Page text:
Several studies over the past ten years have suggested that dog owners get more exercise because they walk their dog each day. Which only makes sense, right? Walking the dog and staying active can help prevent disease, extend longevity and improve quality of life.
Unfortunately, there's a large part of the population who aren't hitting the pavement together, which can lead to issues such as obesity.
A mega-review of dozens of research papers from 1990 to 2013 found that dog owners aren’t walking their dogs nearly enough. Our own studies at the Association for Pet Obesity Prevention squared with that finding.
We find most dog owners walk their dog less than 15 minutes each day, and this study found that 40% of dog owners don’t walk their dogs. At all!
How long should I walk my dog?
The biggest obstacle dog owners face when it comes to exercising is not knowing how much activity their pooch needs.
Many small dog owners think a few sprints around the yard is plenty while those with bigger breeds feel guilty that they’re not running them enough. The truth is 30 minutes a day is a good start for any dog.
Ask your veterinarian about different types of exercise, frequency and duration best suited for your pet. Maintaining health and preventing disease should be your pet doctor’s top priority, because exercise and nutrition are the basic building blocks of good health.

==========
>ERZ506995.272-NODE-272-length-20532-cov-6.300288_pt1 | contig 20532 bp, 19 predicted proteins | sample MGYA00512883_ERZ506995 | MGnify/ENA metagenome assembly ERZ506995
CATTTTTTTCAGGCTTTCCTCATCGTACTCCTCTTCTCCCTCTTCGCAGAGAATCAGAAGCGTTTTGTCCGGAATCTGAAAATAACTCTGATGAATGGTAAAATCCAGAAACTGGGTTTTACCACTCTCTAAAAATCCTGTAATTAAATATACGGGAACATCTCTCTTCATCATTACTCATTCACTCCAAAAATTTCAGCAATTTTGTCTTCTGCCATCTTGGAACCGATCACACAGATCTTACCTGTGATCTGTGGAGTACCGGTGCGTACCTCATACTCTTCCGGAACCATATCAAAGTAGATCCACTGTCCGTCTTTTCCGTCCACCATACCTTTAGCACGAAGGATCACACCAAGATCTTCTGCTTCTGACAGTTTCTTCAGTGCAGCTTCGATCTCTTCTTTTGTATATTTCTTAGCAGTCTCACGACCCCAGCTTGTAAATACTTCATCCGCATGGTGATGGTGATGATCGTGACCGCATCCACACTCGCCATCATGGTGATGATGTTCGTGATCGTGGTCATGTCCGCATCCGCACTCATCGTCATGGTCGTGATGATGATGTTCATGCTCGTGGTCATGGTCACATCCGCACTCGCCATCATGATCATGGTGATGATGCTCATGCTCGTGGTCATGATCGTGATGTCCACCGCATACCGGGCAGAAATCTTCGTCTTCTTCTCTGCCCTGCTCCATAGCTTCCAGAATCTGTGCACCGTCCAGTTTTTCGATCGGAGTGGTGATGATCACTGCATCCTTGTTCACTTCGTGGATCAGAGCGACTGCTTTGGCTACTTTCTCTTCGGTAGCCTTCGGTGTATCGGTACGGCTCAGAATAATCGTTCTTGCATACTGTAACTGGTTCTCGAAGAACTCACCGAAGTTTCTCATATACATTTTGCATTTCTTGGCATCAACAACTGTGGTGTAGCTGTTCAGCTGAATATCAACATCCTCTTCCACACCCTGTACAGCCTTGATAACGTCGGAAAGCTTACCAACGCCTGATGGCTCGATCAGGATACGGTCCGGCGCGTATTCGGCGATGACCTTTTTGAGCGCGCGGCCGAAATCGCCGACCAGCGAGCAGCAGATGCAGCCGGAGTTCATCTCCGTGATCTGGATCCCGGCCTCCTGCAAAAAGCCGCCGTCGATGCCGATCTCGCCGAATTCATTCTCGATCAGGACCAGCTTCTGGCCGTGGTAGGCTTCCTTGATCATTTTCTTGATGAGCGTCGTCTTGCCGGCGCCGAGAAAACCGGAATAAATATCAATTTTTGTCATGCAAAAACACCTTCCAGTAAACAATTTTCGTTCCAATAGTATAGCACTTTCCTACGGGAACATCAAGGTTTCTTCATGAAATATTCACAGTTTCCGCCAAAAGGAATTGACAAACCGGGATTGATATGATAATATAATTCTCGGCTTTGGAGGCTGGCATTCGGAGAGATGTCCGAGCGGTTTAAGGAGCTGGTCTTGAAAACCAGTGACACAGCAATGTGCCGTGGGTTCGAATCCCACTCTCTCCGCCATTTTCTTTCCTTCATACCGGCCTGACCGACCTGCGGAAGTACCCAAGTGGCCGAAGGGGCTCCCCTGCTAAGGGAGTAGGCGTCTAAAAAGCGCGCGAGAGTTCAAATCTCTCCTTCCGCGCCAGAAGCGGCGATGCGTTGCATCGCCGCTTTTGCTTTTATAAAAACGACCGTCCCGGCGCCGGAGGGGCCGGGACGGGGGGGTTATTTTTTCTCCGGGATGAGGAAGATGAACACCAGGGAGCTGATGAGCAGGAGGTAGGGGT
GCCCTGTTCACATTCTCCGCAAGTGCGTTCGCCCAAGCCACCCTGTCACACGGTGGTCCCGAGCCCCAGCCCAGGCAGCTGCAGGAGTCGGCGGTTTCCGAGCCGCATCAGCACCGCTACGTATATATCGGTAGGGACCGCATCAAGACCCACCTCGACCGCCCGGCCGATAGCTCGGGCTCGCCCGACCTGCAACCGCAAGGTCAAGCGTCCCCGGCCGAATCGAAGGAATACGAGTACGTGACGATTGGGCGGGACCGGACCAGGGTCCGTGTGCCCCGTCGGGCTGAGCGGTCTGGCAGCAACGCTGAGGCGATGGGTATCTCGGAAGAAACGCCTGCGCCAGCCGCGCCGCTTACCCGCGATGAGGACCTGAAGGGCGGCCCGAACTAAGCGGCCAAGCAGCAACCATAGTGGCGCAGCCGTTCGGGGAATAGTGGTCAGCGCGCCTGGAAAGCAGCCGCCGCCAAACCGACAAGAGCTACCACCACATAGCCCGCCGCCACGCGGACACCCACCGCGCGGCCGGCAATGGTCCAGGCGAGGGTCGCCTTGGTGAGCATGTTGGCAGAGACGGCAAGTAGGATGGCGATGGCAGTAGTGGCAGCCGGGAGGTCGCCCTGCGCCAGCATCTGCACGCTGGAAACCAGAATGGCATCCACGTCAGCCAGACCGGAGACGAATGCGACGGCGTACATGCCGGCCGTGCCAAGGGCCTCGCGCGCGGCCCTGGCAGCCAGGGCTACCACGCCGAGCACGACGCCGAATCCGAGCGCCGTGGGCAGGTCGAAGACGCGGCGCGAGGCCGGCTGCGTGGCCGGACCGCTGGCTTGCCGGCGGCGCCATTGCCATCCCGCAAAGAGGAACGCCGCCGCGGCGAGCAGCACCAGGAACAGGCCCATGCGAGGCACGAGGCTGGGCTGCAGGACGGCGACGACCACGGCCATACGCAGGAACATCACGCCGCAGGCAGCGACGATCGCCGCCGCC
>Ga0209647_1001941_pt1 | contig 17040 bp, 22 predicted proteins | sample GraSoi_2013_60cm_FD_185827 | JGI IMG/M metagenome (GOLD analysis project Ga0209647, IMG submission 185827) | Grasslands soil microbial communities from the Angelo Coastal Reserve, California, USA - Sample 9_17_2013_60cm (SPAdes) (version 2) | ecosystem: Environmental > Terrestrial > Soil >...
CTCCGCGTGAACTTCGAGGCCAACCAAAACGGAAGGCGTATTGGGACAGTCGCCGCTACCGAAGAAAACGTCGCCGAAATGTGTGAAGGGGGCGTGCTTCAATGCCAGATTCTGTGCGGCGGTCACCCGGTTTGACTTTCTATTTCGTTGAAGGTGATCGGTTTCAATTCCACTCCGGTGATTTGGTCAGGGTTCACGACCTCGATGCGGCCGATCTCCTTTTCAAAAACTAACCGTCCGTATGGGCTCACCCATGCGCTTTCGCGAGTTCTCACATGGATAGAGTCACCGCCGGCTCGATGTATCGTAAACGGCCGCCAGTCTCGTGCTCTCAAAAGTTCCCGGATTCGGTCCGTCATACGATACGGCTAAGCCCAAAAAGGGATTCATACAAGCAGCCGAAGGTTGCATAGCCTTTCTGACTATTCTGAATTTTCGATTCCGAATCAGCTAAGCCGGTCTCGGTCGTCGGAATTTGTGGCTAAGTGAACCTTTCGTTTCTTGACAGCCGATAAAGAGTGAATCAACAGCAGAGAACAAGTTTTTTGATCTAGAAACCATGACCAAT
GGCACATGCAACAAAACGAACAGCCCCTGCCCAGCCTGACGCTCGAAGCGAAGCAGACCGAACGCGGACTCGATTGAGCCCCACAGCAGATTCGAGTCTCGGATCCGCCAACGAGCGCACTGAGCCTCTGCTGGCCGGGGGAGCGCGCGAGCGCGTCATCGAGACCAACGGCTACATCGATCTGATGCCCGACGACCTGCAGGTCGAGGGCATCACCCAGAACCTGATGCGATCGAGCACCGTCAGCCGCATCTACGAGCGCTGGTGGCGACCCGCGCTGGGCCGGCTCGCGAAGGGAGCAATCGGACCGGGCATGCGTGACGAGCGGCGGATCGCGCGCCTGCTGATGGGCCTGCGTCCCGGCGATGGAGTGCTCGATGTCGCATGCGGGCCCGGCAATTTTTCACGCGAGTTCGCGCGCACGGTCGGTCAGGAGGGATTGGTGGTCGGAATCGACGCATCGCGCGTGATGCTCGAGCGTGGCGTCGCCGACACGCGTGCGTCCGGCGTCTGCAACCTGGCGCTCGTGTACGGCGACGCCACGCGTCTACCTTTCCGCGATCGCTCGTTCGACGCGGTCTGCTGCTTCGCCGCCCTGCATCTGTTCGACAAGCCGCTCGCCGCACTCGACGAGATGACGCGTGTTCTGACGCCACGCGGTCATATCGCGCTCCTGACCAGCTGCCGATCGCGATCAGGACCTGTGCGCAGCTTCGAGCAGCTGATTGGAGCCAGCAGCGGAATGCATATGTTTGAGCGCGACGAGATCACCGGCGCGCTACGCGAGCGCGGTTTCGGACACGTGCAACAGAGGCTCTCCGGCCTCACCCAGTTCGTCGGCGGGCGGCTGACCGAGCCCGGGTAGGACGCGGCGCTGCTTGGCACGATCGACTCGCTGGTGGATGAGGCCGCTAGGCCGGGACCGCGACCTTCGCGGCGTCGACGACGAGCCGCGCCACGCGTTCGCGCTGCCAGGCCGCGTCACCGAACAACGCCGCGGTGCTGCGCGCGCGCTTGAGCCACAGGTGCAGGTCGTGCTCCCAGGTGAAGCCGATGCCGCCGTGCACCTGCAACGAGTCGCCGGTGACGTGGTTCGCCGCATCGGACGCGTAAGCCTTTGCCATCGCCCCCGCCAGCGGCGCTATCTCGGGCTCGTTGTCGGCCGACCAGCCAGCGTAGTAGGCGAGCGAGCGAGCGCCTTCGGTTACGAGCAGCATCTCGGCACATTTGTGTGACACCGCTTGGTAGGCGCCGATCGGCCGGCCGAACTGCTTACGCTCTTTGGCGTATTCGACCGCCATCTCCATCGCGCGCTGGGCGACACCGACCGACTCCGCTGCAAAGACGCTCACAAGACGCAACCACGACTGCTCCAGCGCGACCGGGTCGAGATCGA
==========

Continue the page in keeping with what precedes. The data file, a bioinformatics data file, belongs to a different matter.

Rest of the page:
Where is a safe place to walk my dog?
The next most common excuse for not exercising is inadequate walking environments.
Safe roads or trails, convenient waste disposal facilities and areas that allow dogs to run off-leash are cited as challenges in this mega-review. The surest way to be safe is stay on sidewalks or stroll through public parks during daylight.
Always use a leash and carry a poo bag for neighborliness. Forget the off-leash zones unless you truly trust every dog in the park.
What do I do if I'm embarrassed by my pet's behavior?
The main reason people fail to walk their dogs enough is embarrassment.
Millions fear promenading their pooch because their dog may bark, growl, lunge or otherwise create a spectacle. Because a howling, heaving hound signals an undisciplined, unworthy owner, the leash remains stuffed in the drawer, everyone safe from risk of public ridicule.
But it doesn’t have to be this way.
If your dog lacks marvelous marching manners, don’t fret. Ask your vet. If your vet can’t help, there are dog doctors who can.
At the end of nearly every vet visit, I ask the dog owner if there are any behaviors that bug them, even a little. You know, barking at neighbors, jumping up on guests, being aggressive while leashed. The majority confess there is something they’d like to work on.
If every owner and vet started this simple conversation, I bet we’d see a lot more people out walking their dogs. So start talking and go walking!
Updated Jan 6, 2020
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